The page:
General Medicine without Time
Received Date: Jul 27, 2018 / Accepted Date: Aug 01, 2018 / Published Date: Aug 06, 2018
Keywords: History of medicine; Philosophy; Medical; Humans; Physician-patient relations; Physicians
One of the problems in trying to describe the great moments in the history of medicine is that the turning points are difficult to pin down. Surprisingly, there have been few transcendental discoveries. In addition, there is no continuous record of these major changes. However, the lack of such systemic registration has had the advantage of excluding the element of mythology and partisanship .
Access to medical knowledge in relation to the major issues or problems that constitute the knowledge and work of the doctor such as the morphological problem, physiological, pathological, therapeutic, health, and social can be done by several complementary and nonincompatible ways: The reflective knowledge (or) insight theoretical, statistical knowledge, experimental knowledge, speculative knowledge (which deals with the investigation of reality by accepting a priori general principles; It is the intellectual activity that allows the resolution dialectic of contradictions in a higher order unit) and last but not least, the historical knowledge [2-4].
So you have to know the history to be able to understand reality. If we study the form and content of medical textbooks at different times we could see how they reflect the dominant medical theory at each moment according to the publication dates and so we could detect trends on the concepts of aetiology, diagnosis, treatment, etc. of the different health problems. In this way it could be detected if there are certain tendencies such as the emphasis towards the biological or towards the bio-psychosocial or the transformation of the clinic. Of course, the description of diseases in ancient books such as in Hippocrates has changed or has been altered in modern times transformed by scientific advances, diet, hygiene, medicines, etc.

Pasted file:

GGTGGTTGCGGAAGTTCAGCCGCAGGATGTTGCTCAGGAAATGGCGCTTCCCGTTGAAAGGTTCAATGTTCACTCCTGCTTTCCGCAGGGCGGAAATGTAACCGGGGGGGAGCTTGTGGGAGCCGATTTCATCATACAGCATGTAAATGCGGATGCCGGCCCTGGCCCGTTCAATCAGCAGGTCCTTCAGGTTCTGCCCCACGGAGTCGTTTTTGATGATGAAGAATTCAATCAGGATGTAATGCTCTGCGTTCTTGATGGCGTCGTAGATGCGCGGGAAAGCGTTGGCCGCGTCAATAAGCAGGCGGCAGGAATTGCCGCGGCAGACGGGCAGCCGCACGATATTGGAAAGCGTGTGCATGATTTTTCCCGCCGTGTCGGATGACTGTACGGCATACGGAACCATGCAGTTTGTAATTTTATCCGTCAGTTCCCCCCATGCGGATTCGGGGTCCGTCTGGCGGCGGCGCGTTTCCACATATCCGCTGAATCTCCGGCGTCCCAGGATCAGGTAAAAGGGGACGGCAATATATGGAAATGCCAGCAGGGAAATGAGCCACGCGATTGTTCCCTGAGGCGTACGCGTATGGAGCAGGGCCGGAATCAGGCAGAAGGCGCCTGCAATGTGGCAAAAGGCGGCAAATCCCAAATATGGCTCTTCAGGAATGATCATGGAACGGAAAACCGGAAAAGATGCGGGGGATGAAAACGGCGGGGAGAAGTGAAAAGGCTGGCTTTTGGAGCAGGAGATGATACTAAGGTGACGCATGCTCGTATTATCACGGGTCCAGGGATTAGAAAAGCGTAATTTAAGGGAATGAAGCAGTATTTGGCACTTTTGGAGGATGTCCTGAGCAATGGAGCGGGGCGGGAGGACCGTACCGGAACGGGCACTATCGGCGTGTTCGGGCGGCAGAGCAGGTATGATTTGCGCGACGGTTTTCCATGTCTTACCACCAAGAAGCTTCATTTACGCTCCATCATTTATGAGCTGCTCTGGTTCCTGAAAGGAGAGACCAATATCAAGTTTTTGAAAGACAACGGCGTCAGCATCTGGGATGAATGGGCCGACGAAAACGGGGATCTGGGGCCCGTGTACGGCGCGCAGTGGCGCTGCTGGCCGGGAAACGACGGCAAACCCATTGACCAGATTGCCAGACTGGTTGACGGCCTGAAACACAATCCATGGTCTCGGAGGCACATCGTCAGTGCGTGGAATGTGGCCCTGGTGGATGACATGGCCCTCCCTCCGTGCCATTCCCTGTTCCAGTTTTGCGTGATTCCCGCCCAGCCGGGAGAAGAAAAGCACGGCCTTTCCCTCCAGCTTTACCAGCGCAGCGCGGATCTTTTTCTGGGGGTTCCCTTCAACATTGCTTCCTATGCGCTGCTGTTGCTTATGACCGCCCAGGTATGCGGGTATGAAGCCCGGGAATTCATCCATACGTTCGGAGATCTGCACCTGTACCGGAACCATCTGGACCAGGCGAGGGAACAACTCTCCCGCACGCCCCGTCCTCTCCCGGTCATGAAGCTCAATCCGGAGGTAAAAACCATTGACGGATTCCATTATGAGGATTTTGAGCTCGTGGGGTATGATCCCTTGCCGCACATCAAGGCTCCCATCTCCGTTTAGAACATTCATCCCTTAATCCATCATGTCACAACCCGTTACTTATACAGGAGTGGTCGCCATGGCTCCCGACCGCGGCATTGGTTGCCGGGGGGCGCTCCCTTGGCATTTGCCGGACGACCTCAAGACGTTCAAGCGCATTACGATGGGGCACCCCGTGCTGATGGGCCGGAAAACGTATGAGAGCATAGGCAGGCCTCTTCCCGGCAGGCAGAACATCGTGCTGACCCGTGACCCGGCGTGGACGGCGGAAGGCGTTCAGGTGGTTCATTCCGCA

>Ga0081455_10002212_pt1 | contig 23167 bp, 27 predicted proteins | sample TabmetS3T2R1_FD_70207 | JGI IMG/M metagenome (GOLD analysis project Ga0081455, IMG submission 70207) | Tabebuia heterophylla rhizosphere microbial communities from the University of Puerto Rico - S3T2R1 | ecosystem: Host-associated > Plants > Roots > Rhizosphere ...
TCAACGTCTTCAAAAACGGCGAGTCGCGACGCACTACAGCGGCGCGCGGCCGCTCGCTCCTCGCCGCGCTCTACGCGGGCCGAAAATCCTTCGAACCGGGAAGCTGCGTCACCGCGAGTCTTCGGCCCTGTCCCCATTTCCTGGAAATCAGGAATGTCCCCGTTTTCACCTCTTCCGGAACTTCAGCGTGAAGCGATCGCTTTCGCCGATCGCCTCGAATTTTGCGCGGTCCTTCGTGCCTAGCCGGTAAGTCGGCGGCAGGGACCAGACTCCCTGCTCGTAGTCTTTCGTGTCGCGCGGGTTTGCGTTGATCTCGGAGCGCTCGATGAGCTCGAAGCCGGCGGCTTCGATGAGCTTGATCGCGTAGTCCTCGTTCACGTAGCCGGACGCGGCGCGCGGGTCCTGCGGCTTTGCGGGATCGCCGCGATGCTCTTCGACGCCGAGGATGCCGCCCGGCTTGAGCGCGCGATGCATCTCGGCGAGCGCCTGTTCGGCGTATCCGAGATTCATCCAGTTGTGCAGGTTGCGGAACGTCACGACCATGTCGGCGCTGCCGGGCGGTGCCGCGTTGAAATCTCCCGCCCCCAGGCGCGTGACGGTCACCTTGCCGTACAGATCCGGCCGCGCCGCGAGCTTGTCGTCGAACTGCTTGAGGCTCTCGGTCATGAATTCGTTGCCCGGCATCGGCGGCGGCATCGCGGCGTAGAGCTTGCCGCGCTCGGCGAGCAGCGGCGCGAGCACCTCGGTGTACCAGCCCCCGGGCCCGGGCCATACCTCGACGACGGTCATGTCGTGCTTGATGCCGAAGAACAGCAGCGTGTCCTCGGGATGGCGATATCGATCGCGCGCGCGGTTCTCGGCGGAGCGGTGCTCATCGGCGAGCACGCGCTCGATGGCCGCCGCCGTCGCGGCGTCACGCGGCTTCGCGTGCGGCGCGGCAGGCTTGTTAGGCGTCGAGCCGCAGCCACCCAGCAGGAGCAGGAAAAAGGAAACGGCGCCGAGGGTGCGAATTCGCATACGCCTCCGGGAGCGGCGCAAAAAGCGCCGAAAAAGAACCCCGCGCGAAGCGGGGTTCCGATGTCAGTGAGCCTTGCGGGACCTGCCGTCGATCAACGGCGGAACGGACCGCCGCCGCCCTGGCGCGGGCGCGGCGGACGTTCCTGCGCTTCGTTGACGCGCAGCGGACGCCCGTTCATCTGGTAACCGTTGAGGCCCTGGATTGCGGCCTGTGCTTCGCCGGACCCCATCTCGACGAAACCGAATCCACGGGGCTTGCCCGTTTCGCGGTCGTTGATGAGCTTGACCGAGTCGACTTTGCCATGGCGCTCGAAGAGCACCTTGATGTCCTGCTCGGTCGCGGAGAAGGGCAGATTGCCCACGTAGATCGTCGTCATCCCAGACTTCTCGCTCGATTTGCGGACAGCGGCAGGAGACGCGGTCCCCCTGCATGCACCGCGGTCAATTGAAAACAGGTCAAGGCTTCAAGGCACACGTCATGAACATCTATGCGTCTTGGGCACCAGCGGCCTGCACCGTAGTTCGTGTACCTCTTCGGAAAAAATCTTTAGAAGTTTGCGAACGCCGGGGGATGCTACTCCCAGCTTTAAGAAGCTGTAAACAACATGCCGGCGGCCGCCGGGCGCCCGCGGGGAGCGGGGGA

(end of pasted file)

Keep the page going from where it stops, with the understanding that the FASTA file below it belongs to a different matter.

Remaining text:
However, just as for example, the history of religion does not have much to do with religious experience or in the same sense art history is not connected with artistic experience; the history of medicine can have not much with experience of medical practice. In order to try to understand something of a certain period of medicine and its circumstances we must realize that it is different from the enthusiasm that draws medical professionals with respect to certain medical advances in each era.
As for example, it may seem that the Greek art is replaced by the Roman art and this by Gothic, and then by the Renaissance, etc., and yet, the more productive an artist or an era has been his works remain without an era that limits to they: the human figures in stone representing idols of the Greek civilization, correspond to abstract forms of the cubist sculpture of the 20th century. The bronze statues of the Roman era resemble contemporary impressionist sculptures, the prehistoric vases of the Stone Age about 2000 BC with its unusual shape and ornamentation. The points of contact with the objectives of applied modern art, the Egyptian wall-painting, about 1900 BC they look like paintings by Henri Matisse of the 20th century, some mosaics from the Roman era about 1160, they look like Van Gogh's portraits, certain Japanese drawings about 1800 suggest the humour of George Grosz, some landscapes by Francisco de Goya about 1815 anticipate the symbolist's illustrations Alfred Kubin in 1900, some vessels of the Chimu Culture of Peru about 900 AD, look like modern sculptures, some Yoruba masks from Upper Guinea have similar looks to European Gothic cathedrals from 1300 etc. .